Flexibilities roll over for accounts but further guidance expected

01 March 2021 Debbie Paterson

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Unlike 2019/20, it isn’t a last-minute scramble for changes to the reporting requirements and we know most of the questions that need answering. It’s just that we don’t know all of the answers yet.tech_shutterstock_2021_landscape

We do know that the flexibilities introduced in 2019/20 to make the preparation of the annual report and accounts less onerous are carried forward to 2020/21.

This means that the performance analysis and the quality accounts can be omitted from the annual report – quality reports are also omitted for good rather than as a temporary measure. Sickness absence data and staff turnover percentages can be replaced with a link to NHS Digital’s website as long as the website includes that organisation’s data.

The FAQs issued by the Department of Health and Social Care in relation to the Group accounting manual (GAM) in early January also provided the usual information about discount rates and the probability of non-recovery of injury cost recovery scheme income.

The NHS foundation trust annual reporting manual has now been published with very little change to last year, but it should be brought to the attention of the people that prepare the annual report.

The IFRS 16 leasing standard has been deferred again and will now be implemented from 1 April 2022. This means that it will be necessary to make the IAS 8 disclosures about accounting standards that have been issued, but are not yet effective.

This includes any ‘known or reasonably estimable information relevant to assessing the possible impact that application of the new IFRS will have on the entity’s financial statements in the period of initial application.’

Although work on the application of IFRS 16 went on the backburner during 2020/21 as finance teams managed the impact of Covid-19, there was work undertaken in 2019/20 that should be used and updated to make this disclosure as full as possible.

NHS bodies should not forget that similar disclosures should also be made about IFRS 17 Insurance contracts, although the disclosure is likely to be that the standard has been published and will be adopted in 2023/24, but the impact has not yet been assessed.

NHS England and NHS Improvement have issued guidance on the accounting treatment of centrally procured equipment and consumables (personal protective equipment) as well as accounting for Nightingale facilities.

The centrally procured equipment and consumables will have to be reflected in the accounts of the NHS body that is using or has used them.

While the assets were bought centrally, they have been handed over to provider bodies that have taken control of them, and also get the economic benefits from using them, as they are used to provide healthcare services.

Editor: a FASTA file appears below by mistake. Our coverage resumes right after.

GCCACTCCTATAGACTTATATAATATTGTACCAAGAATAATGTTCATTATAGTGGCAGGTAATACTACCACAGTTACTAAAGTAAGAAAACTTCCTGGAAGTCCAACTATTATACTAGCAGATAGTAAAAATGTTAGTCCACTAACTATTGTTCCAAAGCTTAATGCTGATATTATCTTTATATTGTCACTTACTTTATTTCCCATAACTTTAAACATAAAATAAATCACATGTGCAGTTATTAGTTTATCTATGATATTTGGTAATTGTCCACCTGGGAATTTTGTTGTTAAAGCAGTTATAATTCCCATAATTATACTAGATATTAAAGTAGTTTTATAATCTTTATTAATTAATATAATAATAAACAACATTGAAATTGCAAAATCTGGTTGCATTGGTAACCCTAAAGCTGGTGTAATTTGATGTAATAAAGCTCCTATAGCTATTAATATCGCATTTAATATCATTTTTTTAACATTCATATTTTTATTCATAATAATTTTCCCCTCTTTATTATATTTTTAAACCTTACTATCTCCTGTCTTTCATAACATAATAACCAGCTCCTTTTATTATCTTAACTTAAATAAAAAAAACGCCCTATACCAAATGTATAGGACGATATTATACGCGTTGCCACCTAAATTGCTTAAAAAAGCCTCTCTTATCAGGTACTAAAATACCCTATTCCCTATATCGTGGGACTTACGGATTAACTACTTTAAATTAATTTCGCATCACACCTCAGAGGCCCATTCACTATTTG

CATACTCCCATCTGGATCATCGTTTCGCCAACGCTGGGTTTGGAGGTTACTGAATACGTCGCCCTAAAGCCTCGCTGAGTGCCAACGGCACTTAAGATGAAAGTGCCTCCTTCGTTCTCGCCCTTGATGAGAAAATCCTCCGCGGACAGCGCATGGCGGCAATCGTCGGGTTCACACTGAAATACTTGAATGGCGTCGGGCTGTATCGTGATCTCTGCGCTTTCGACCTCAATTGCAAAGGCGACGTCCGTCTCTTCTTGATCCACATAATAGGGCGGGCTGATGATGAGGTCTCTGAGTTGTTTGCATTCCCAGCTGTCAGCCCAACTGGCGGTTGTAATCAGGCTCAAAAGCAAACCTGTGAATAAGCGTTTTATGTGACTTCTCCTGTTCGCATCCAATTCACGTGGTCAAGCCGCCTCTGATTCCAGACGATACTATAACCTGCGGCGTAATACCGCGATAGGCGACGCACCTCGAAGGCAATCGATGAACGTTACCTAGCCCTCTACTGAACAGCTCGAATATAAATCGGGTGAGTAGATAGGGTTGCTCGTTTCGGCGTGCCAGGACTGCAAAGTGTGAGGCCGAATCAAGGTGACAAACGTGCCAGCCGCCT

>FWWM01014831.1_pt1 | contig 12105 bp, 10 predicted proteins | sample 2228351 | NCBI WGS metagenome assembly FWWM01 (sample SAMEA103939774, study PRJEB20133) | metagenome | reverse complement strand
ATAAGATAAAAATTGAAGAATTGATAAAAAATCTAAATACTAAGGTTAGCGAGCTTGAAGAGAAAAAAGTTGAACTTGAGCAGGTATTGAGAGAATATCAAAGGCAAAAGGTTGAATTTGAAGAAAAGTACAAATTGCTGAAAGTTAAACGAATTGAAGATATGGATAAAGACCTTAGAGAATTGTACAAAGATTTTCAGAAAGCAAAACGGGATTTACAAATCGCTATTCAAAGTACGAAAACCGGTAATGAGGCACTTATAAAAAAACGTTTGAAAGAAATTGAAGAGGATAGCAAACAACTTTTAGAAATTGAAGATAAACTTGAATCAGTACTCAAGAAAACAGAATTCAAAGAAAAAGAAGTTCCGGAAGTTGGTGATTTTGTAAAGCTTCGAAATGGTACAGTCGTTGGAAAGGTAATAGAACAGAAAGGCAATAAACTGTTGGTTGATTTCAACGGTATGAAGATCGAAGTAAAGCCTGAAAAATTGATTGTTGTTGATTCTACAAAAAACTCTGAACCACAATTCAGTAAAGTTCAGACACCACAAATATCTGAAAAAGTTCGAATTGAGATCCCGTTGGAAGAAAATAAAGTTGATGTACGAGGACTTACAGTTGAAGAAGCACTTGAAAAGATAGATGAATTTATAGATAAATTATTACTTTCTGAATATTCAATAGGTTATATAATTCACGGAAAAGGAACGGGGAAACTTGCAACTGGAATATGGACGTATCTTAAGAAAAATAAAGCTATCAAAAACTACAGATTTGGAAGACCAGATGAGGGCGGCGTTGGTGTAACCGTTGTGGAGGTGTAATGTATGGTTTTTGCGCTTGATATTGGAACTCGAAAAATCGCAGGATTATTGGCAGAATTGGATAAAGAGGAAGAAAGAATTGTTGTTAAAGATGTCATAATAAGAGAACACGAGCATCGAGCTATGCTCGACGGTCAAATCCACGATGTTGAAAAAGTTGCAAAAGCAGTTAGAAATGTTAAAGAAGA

The arrangements look complicated and will need some administration but, basically, the Department will provide each NHS body with the information on the equipment and consumables they think they have provided to that body.

The NHS body will need to validate that information so that the final information can be provided in early April to allow NHS bodies to make the necessary accounting entries.

As the equipment and consumables are provided free of charge, there will be equal and opposite entries, so the impact on the bottom line should be neutral.

Where the NHS body has not used the consumables at the year-end – the gain will be recognised in 2020/21 but the cost in 2021/22. The financial performance metrics used by NHS England and NHS Improvement will be adjusted to reflect this.

The accounting guidance for consumables is slightly different for those NHS bodies that do not usually recognise inventory in their accounts because it is immaterial. Again, the impact on the bottom line will be neutral.

Where NHS bodies do hold inventory, they need to consider how they will satisfy themselves of the accuracy of the year-end balances and whether that balance is likely to be material.

Where balances are material, auditors are required to attend stock counts – this resulted in qualifications of audit options in 2019/20 where stock counts were either not held or could not be attended due to the first lockdown.

If inventory is likely to be material, then NHS bodies should start to consider what arrangements they can put in place and how these might change nearer the year-end.
It is also something that should be discussed with auditors.

Finally, for those bodies that are hosting a Nightingale facility, the guidance sets out the accounting arrangements and the disclosures that will be required.

NHS England and NHS Improvement are very clear that this guidance will be updated as decisions are made – particularly around holiday pay accruals and provisions for the Flowers case on overtime and holiday pay. Discussions with auditors are taking place around going concern and valuations.

While these issues are being considered and discussed nationally, this does not mean that no work should be done at an NHS body level. These are all issues that need to be considered locally and that bodies may want to discuss with their auditors.

There will also be another series of FAQs issued by the Department that is expected to include updates on the PDC dividend calculation, disclosure of off-payroll arrangements, disclosures around Nightingale facilities and accounting for centrally procured equipment and consumables.

Debbie Paterson is HFMA policy and technical manager